Two students from Grades 7 and 8 were huddled in the back of the gym, building a complicated set piece. Next to them was a student learning the music cues and running the tracks for the rehearsal. On the gym floor, a few feet from the stage, were current eighth-graders working and experimenting with lighting design, as they set the mood for the scene that was being rehearsed. 

As I turned to the back, I saw two Grade 8 boys working hard to set up our brand new wireless microphone system, and two of our lead actresses from our 2020 musical Frozen, Jr. assisting the current Moana actresses in memorizing lines and lending some acting tips along the way. 

Let’s also not forget about the donation of strawberry-banana smoothies from a parent to provide a little energy for our hard-working actors and crew 🙂 Or the colorful and detailed costumes designed by Nurse Bailey, the vocal training provided by Alicia Knox, the set-building expertise that our facilities team lended, the support from Jon Marshall and Barbara Burkhardt (our Grade 6 homeroom teachers), or our dedicated Performing Arts Director Ron Valenzia, who makes the magic happen year after year. 

Typically when we reflect on the Grade 6 musical, we speak about its role in building confidence and public-speaking skills in our Dragons. But it’s also a beautiful reflection of our community, of the power of collaboration. Working together, our students, faculty, and parents are creating a meaningful work of art as well as memories that will last decades for our students. 

Our students enjoyed a preview of the show yesterday and today, and I invite you all to join us this weekend for one of our two inspiring performances.


Danny Vogelman

Head of School

Of Grit, Grace, and Competition

As the weather begins to warm and buds begin to sprout on campus, spring also carries the promise of new sports! Our lacrosse and track and field teams have begun training to get ready for the spring season.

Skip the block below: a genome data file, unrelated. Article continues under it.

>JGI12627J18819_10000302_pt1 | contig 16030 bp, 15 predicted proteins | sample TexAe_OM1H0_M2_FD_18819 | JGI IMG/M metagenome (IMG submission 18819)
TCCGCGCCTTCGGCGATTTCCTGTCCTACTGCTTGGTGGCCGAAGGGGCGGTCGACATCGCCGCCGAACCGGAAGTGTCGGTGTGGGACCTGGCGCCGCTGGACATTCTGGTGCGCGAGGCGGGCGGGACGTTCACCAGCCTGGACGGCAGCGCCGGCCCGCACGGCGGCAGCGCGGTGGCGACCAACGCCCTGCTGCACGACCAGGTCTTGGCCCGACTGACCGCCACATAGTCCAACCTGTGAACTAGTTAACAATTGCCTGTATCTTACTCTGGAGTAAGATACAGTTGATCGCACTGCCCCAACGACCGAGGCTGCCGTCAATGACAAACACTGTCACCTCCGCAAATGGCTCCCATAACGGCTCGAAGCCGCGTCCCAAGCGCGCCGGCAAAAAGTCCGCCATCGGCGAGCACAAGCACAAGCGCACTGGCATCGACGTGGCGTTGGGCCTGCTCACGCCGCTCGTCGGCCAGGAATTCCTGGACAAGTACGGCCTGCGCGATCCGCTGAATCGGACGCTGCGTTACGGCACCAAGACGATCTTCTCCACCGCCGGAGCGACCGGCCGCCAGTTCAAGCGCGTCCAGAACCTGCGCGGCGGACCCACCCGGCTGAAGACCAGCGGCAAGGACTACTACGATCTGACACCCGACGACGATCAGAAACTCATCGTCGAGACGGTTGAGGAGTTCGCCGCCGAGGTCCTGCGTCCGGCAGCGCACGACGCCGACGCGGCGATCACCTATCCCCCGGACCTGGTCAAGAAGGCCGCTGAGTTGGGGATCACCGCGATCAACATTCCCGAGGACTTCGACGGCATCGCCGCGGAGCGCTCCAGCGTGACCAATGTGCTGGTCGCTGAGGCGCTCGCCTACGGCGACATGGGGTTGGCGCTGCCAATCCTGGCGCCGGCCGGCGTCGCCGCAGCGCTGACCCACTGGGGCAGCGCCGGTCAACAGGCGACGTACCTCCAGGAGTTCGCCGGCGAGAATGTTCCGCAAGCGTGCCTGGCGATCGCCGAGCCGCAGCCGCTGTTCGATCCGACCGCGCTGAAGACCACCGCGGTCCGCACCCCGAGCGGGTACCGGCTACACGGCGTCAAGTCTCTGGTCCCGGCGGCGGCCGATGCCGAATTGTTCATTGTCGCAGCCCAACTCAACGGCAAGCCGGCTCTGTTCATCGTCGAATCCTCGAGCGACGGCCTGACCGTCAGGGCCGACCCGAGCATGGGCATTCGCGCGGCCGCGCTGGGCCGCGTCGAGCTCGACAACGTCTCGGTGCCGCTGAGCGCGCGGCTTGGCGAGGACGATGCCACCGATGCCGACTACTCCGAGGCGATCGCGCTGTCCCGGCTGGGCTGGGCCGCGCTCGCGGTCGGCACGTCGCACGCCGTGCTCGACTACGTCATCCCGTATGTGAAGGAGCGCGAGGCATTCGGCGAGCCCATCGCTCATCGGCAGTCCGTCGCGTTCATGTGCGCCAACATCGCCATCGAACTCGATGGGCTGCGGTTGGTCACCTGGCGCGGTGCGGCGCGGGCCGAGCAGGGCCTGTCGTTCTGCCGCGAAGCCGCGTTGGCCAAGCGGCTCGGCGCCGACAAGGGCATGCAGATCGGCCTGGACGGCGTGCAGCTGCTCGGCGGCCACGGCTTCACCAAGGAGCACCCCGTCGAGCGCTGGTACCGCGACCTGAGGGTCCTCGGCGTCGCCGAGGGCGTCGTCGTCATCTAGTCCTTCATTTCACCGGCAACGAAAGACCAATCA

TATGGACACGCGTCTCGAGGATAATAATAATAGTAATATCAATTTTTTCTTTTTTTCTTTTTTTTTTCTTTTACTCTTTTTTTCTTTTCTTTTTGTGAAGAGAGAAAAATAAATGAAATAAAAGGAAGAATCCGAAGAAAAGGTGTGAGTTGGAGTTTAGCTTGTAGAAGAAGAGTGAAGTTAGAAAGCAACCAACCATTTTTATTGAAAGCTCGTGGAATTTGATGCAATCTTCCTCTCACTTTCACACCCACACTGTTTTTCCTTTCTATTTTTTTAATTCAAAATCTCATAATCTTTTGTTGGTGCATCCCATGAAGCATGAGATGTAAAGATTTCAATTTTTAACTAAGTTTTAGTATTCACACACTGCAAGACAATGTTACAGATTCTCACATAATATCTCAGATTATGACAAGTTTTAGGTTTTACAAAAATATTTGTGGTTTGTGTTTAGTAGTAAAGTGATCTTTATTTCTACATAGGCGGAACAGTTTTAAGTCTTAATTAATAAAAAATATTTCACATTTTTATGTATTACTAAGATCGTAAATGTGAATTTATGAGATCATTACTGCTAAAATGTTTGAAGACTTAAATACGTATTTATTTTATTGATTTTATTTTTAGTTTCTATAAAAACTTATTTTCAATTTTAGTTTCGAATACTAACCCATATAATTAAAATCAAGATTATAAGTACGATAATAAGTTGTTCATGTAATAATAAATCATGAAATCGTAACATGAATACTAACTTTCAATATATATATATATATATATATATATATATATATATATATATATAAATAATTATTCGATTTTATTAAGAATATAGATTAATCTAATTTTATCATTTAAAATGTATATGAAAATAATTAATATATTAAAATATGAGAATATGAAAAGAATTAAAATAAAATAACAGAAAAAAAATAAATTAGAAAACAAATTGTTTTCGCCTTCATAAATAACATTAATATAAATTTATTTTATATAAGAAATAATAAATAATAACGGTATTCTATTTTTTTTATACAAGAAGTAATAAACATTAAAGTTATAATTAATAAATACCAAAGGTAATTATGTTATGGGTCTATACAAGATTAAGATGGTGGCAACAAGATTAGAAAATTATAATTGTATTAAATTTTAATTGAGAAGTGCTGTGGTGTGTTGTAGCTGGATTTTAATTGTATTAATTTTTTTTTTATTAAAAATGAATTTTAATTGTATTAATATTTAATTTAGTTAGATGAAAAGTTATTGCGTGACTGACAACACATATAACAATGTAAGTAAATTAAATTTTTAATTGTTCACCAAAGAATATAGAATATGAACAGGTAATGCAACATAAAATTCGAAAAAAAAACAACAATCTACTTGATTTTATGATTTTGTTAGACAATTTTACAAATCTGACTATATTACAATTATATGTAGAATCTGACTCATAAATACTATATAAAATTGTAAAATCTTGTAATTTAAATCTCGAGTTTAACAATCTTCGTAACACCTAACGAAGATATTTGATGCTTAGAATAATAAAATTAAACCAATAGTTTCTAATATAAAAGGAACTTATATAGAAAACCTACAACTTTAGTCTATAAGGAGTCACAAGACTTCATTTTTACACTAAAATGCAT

Many of our Dragons will be learning something entirely new–they may not have ever tried the long jump before or cradled a lacrosse ball. But they’re willing to explore something different and take risks, which is incredibly important to their development both as student-athletes and as lifelong learners. 

Some researchers actually believe that “grit” is a better predictor of success than intelligence. That’s not to say that grades or academic performance are unimportant. But it’s the ability to get back up and persevere–even after challenges and setbacks–which is a critical marker of high-performing individuals. 

Our Athletics program is one way we seek to build resilience, character, and sportsmanship in our Dragons. Our coaches challenge our student-athletes to perform at their personal best, to work collaboratively as a team, and to display grace both on and off the court, no matter the outcome of the game. 

Our coaches play a critical role in our Dragons’ growth as human beings as well as athletes. If you want to learn more about this fantastic team, please check out this profile of our coaches from the winter edition of The WES Magazine

Danny Vogelman

Head of School